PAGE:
Jennifer Harrison was born in Liverpool, Sydney, in 1955, in a motorbike shop. She completed a medical degree in 1979 and her training as a psychiatrist in 1990. She runs the Developmental Assessment Program for children and adolescents at the Alfred Hospital, Melbourne.
She began writing poetry while living in Boston, USA. Jennifer’s poetry has won many prizes including the 2003 NSW Women Writers National Poetry Prize, the 2004 Martha Richardson Poetry Medal and the 2004 Australian Book Review Poetry Prize. Her poetry has appeared in The Best Australian Poetry 2003, The Best Australian Poems 2004 and The Best Australian Poetry 2005.
Her first collection Michelangelo’s Prisoners won the 1995 Anne Elder Award and was commended in the Banjo Awards of the same year. Her second collection Cabramatta/Cudmirrah, clear-eyed, celebratory, sharp and elegaic, explores her urban youth and the familiar coast of childhood and family. Dear B was her third collection. She has lived in the United States and New Zealand and has travelled in the Himalayas. She lives with her family in Melbourne where she practises as a psychiatrist. As a poet successive reviewers in Australian Book Review have compared her to Gwen Harwood, Judith Wright and Elizabeth Bishop. As Alan Gould has written, her poems are ‘deeply attentive to the strangeness they have found in the world’.
Jennifer Harrison’s photographs have been exhibited in the Reveries Gallery in Bendigo and her poems in the National Gallery of Victoria. Jennifer rows with the Dragons Abreast dragon boat racing team and loves being out on the Yarra River in the Melbourne evenings. The rhythms of dragon boat drumming combined with the homely stare of the dragon across the water pretty much sum up her poetic aspirations.
Black Pepper published Harrison’s Folly & Grief, in 2006. She co-edited (with Kate Waterhouse) Motherlode: Australian Women’s Poetry 1986-2008 (Puncher and Wattmann, 2009). Her most recent book, published by Black Pepper in 2011, was Colombine; New & Selected Poems. In March 2012 she won the 2011 Christopher Brennan Award for excellence in poetry (presented by the Fellowship of Australian Writers, Victoria). Previous winners have included Les Murray, Bruce Dawe, Judith Rodriguez, Judith Wright and Dorothy Porter.
For 2012 Jennifer Harrison has a research position at the Dax Centre, the national collection of mental health art, which is housed at the University of Melbourne. Together with fellow poet Jessica Raschke she will be curating poetry for the collection.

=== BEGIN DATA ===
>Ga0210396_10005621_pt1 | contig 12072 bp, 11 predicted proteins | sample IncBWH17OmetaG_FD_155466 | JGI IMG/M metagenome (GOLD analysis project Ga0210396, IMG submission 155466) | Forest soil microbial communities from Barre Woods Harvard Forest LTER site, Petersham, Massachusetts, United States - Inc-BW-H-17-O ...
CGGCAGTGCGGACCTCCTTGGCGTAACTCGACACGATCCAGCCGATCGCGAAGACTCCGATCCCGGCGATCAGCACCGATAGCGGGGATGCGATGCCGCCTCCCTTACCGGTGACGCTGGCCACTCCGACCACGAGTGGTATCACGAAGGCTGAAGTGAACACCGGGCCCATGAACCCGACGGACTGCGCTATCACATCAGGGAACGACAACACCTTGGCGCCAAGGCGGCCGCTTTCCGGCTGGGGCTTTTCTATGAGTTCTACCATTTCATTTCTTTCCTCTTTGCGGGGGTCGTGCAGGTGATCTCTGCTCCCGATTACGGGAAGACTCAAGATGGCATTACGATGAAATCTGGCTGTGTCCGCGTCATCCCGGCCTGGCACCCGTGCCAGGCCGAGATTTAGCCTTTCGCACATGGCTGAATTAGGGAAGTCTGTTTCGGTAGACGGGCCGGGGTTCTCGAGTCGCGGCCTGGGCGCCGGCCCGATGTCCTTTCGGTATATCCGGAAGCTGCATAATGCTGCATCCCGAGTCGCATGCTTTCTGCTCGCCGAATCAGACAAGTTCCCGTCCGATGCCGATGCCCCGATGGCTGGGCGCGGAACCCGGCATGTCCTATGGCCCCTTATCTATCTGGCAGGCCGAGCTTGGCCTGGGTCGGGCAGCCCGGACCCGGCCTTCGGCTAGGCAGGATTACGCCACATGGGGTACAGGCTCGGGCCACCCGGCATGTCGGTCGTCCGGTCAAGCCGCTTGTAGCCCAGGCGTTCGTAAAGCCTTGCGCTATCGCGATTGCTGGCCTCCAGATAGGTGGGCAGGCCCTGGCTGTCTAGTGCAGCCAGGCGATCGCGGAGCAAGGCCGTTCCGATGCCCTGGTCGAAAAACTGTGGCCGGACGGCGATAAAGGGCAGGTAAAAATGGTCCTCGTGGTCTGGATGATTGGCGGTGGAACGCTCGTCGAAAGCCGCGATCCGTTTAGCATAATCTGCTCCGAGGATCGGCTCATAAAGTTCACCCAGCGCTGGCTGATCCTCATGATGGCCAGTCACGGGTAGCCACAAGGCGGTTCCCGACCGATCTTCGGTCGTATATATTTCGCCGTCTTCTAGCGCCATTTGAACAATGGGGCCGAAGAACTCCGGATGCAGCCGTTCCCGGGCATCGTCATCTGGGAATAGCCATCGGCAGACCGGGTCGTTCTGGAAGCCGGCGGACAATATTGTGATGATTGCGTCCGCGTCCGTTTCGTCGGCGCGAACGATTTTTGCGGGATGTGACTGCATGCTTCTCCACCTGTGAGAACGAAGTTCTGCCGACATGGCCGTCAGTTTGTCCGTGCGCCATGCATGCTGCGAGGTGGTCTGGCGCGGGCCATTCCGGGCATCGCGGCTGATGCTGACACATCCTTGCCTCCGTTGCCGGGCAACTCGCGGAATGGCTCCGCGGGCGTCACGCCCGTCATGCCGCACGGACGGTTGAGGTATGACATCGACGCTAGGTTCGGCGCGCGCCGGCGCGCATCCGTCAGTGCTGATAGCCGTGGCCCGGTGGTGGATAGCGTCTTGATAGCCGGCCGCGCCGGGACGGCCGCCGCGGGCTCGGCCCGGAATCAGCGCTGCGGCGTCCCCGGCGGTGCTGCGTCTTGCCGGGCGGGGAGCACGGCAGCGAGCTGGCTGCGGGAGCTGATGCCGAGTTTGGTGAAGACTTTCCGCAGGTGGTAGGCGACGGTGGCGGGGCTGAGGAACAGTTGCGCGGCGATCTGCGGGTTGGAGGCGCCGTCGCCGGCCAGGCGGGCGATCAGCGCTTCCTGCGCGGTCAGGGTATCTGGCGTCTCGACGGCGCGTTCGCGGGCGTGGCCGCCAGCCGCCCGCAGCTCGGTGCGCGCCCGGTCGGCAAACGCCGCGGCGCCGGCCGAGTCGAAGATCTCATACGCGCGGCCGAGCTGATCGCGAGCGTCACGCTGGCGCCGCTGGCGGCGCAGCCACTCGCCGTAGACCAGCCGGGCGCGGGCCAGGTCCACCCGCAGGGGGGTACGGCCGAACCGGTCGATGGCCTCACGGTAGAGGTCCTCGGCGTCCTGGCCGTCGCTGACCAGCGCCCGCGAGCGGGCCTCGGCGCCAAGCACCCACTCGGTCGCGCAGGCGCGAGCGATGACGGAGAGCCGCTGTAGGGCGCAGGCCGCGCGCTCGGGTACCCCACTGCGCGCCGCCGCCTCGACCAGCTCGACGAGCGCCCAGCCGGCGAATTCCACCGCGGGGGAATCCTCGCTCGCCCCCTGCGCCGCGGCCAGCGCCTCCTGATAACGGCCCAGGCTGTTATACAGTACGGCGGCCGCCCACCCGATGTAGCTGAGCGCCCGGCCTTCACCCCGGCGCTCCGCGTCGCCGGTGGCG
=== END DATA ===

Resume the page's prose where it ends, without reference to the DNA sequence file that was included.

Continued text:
In 2012 she was appointed a board member of the new International Poetry Studies Institute based at the Donald Horne Centre for Research, University of Canberra.
Jennifer Harrison: Interview and reading, 3CR 1 April 2014
Jennifer Harrison: Professional Profile
Winner of the 2011 CHRISTOPHER BRENNAN AWARD
For Excellence in Poetry
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From Psych-e Bulletin
Fellow Profile - June 2012: Dr Jennifer Harrison
Melbourne child psychiatrist and poet Dr Jennifer Harrison has been awarded the Fellowship of Australian Writers’ 2012 Christopher Brennan Award for lifetime achievement in poetry. The award established in 1973 recognises poets who produce work of sustained quality and distinction. Previous winners have included Les Murray, Bruce Dawe and Dorothy Porter.
Dr Harrison has edited a number of poetry anthologies including Motherlode: Australian Women’s Poetry 1986-2008 (with Kate Waterhouse) and has published five collections of poetry. Her most recent collection Colombine: New and Selected Poems was shortlisted for the Western Australian Premier’s Award.
In 2012, together with fellow poet Jessica Raschke, she will curate poetry for the Dax Centre, the Australian collection of mental health art now housed at the University of Melbourne.
Where do you work and what do you do?
I work with children with developmental disorders and their families at the Alfred Child and Youth Mental Health Service, Alfred Hospital, Melbourne, running the Neuropsychiatry Clinic and Developmental Assessment Program. I feel strongly that children with intellectual disability and autism require sophisticated, multidisciplinary and supportive mental health services and paediatric services. They need assistance early in life and throughout their transitions from kindergarten to primary school, from primary school to secondary school, and on from secondary school to employment and tertiary education settings.
What do you like about working in psychiatry?
I very much like working with young children and their parents because early intervention and parent support is particularly powerful and effective early in a child’s life.
How did you start writing poetry?
I began writing poetry as a child, myself. My first poem was published when I was 9 or 10 years old in the Sydney Morning Herald. As far as I can recall, it was titled ‘Spring’. I’ve always written poetry alongside my medical studies and practice. During my medical student days at NSW University I studied creative writing, though I didn’t begin publishing poetry as an adult until I had become a Fellow of the College.
Tell us about the interrelation of psychiatry and poetry?
I’ve been interested in bringing together my literature interests and psychiatry as I think poetry has much to offer our understanding of human emotions and trauma. I like to find new avenues for poetry to prove its power and I’m delighted that soon my poem ‘Sanatorium’ will be one of the first poems published in the Medical Journal of Australia. I find great solace and pleasure in reading poetry and for the past 15 years I have joined with a group of fellow psychodynamically-interested psychiatrists and analysts to form the Melbourne Psychoanalysis and Poetry Reading Group.